Lockdown Home Maintenance Projects: Drainage, Roof & Damp Checklists

Building survey drainage issues

Lockdown Home Maintenance Projects: Drainage, Roof & Damp Checklists

If your home has a problem with damp or water ingress, you probably already have an inkling that something’s up. In the second edition in our series on home maintenance projects for lockdown, we’ve set out checklists for reviewing your home’s drainage and roof systems and for checking if you have an issue with damp.

Lockdown Drainage, Roof & Damp Checklists

Check your drainage system

Drainage issues can cause problems ranging from cosmetic staining on exterior walls, to damp and even structural damage to foundations. Some investigations require specialist equipment such as pen cameras to look underground, but many checks can be done yourself at home.

When the weather’s dry

– Check outside walls for peeling paint, stains and streaks. Vertical stains going down the wall could be a sign that gutters have been leaking.

– If you have a cellar, check the walls for horizontal stains going around the perimeter. In the absence of previous flooding, this could suggest that the water table around the home is high or fluctuating, which can lead to water leaking into your home. If the water table is a problem for you, installing a sump pump will keep the water to an acceptable level.

– If you still suspect you have issues with drainage, check the inside of your roof for mildew. If you have too much moisture in your home, warm air will be carrying up to the attic, where it will condense and allow mildew to grow.

– Review the slope of the ground around your house. The ground should be gently sloping away from your walls. If it isn’t, water will be directed towards the bottom of your property and could get trapped there.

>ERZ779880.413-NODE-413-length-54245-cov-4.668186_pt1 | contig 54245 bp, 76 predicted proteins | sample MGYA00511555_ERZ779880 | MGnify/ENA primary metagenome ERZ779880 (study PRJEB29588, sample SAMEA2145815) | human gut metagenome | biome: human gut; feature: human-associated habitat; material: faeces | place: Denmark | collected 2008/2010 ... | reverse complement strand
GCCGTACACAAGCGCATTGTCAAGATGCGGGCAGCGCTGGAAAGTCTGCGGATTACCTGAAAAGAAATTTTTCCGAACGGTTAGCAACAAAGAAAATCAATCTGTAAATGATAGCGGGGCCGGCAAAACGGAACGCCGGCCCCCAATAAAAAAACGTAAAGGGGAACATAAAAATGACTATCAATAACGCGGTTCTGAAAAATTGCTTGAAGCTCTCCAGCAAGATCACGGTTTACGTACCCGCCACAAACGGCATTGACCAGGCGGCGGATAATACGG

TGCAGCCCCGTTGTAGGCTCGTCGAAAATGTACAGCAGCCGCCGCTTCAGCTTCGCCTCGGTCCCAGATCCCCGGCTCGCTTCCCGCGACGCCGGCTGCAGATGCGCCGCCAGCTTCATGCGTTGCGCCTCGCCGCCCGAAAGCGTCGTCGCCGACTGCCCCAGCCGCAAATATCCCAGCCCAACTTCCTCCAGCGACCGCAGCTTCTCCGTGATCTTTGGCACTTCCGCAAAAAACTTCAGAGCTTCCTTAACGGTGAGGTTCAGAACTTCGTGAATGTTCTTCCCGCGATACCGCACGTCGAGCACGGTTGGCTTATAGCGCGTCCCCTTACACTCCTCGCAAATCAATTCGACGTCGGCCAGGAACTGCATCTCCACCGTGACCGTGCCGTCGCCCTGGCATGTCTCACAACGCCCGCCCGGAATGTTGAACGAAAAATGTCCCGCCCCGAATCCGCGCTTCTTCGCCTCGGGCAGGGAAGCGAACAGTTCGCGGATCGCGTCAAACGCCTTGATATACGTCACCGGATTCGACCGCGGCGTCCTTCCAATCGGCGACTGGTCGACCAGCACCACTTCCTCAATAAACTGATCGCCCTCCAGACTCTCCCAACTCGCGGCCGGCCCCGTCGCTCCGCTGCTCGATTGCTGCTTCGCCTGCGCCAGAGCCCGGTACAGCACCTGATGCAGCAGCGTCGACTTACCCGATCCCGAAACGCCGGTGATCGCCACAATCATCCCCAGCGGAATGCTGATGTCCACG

When it’s raining

– Next time it rains, go outside and have a look at your gutters. If they’re overflowing, they are likely to be blocked by leaves or other debris. If in doubt, clean out your gutters to make sure water can flow freely. If the problem returns quickly, despite cleaning, you might need bigger gutters and/or you may need to adjust their slope.

– Take a look at your drains. Is water flowing freely? Is anything blocking them? Keeping drains clear is crucial for stopping a build-up of standing water, which in turn can leak through the external walls into your home, causing rising damp.

– Look at where downspouts are directing water. If it’s running down your walls, there’s a good chance that some of it will end up getting absorbed. You can fix the problem by simply extending the downspouts so that the water runs out a few feet away from the walls of your home. Alternatively, you can arrange to dig drainage ditches that will channel water away from your property.

– After a decent shower of rain, look at your garden and driveway – are there any puddles that stick around once the neighbours’ gardens are dry? This could suggest an issue with drainage and can make the area unusable. Fix it by booking in a contractor to install ground drainage.

 

Check your roof

Roofs are clearly vital to any property! Knowing whether you have any issues can be tricky, and if you do suspect a problem it might be worth considering a survey. However, there are some warning signs that you can be on the lookout for and it’s worth the effort; spotting issues early can mean that repairs are possible, rather than expensive roof replacements.